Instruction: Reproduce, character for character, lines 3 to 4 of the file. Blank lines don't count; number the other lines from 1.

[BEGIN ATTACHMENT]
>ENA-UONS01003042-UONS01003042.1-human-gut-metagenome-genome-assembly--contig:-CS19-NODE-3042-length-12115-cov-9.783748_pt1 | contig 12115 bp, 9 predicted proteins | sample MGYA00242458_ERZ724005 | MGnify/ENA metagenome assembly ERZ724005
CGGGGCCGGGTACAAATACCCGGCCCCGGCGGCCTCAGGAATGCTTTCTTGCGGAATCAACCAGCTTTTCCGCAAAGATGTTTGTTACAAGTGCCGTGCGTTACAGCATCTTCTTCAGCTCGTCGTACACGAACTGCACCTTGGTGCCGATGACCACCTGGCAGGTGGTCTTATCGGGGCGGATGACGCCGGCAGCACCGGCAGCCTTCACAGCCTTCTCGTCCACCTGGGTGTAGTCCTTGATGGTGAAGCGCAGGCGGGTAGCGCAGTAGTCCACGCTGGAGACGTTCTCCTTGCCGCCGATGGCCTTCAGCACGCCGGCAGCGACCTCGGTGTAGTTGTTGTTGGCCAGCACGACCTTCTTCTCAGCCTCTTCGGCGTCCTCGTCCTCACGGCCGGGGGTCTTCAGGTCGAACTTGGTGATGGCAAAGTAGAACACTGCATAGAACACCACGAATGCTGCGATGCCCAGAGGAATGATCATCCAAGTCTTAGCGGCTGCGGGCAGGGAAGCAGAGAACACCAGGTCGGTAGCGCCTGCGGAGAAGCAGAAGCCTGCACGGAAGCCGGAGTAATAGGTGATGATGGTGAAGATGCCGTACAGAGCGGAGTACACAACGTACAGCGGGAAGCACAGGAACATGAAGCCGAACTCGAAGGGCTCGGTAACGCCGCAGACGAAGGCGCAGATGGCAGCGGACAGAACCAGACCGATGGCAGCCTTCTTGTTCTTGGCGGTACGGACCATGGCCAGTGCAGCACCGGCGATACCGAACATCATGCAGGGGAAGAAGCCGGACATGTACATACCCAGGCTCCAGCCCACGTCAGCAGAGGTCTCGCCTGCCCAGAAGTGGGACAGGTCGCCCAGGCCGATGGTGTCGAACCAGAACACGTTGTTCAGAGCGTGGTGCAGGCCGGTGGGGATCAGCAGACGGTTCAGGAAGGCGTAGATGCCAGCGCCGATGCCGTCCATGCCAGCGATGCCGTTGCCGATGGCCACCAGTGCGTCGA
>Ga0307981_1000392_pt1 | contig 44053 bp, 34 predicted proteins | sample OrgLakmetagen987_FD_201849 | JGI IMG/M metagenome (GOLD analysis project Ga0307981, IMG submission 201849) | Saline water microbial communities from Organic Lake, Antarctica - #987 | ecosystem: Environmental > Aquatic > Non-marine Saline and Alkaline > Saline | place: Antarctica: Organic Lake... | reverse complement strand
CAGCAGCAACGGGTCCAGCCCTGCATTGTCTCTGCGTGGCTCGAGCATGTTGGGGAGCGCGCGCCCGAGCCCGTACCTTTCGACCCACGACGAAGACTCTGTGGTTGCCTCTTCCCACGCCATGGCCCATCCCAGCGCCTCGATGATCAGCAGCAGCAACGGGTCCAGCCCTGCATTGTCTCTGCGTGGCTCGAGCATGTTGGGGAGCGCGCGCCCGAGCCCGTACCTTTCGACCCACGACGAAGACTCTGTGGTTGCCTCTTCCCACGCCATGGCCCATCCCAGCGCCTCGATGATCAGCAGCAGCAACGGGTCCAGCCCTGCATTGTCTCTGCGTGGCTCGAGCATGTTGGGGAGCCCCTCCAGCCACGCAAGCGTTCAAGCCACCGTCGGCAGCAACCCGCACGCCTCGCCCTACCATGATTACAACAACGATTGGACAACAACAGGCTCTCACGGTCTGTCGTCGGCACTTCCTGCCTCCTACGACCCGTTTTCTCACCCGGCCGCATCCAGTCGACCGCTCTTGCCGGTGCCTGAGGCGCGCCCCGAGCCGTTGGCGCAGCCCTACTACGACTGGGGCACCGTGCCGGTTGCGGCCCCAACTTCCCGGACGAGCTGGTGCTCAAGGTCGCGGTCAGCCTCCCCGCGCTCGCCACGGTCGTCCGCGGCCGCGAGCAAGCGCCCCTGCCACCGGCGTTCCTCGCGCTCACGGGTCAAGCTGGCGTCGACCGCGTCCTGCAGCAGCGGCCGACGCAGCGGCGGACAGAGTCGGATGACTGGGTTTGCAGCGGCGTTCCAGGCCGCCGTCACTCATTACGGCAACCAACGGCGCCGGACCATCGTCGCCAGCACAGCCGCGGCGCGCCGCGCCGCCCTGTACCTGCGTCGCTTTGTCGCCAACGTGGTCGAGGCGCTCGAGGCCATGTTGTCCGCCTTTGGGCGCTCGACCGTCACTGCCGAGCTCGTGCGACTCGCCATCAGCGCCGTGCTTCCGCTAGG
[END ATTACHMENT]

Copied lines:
>Ga0307981_1000392_pt1 | contig 44053 bp, 34 predicted proteins | sample OrgLakmetagen987_FD_201849 | JGI IMG/M metagenome (GOLD analysis project Ga0307981, IMG submission 201849) | Saline water microbial communities from Organic Lake, Antarctica - #987 | ecosystem: Environmental > Aquatic > Non-marine Saline and Alkaline > Saline | place: Antarctica: Organic Lake... | reverse complement strand
CAGCAGCAACGGGTCCAGCCCTGCATTGTCTCTGCGTGGCTCGAGCATGTTGGGGAGCGCGCGCCCGAGCCCGTACCTTTCGACCCACGACGAAGACTCTGTGGTTGCCTCTTCCCACGCCATGGCCCATCCCAGCGCCTCGATGATCAGCAGCAGCAACGGGTCCAGCCCTGCATTGTCTCTGCGTGGCTCGAGCATGTTGGGGAGCGCGCGCCCGAGCCCGTACCTTTCGACCCACGACGAAGACTCTGTGGTTGCCTCTTCCCACGCCATGGCCCATCCCAGCGCCTCGATGATCAGCAGCAGCAACGGGTCCAGCCCTGCATTGTCTCTGCGTGGCTCGAGCATGTTGGGGAGCCCCTCCAGCCACGCAAGCGTTCAAGCCACCGTCGGCAGCAACCCGCACGCCTCGCCCTACCATGATTACAACAACGATTGGACAACAACAGGCTCTCACGGTCTGTCGTCGGCACTTCCTGCCTCCTACGACCCGTTTTCTCACCCGGCCGCATCCAGTCGACCGCTCTTGCCGGTGCCTGAGGCGCGCCCCGAGCCGTTGGCGCAGCCCTACTACGACTGGGGCACCGTGCCGGTTGCGGCCCCAACTTCCCGGACGAGCTGGTGCTCAAGGTCGCGGTCAGCCTCCCCGCGCTCGCCACGGTCGTCCGCGGCCGCGAGCAAGCGCCCCTGCCACCGGCGTTCCTCGCGCTCACGGGTCAAGCTGGCGTCGACCGCGTCCTGCAGCAGCGGCCGACGCAGCGGCGGACAGAGTCGGATGACTGGGTTTGCAGCGGCGTTCCAGGCCGCCGTCACTCATTACGGCAACCAACGGCGCCGGACCATCGTCGCCAGCACAGCCGCGGCGCGCCGCGCCGCCCTGTACCTGCGTCGCTTTGTCGCCAACGTGGTCGAGGCGCTCGAGGCCATGTTGTCCGCCTTTGGGCGCTCGACCGTCACTGCCGAGCTCGTGCGACTCGCCATCAGCGCCGTGCTTCCGCTAGG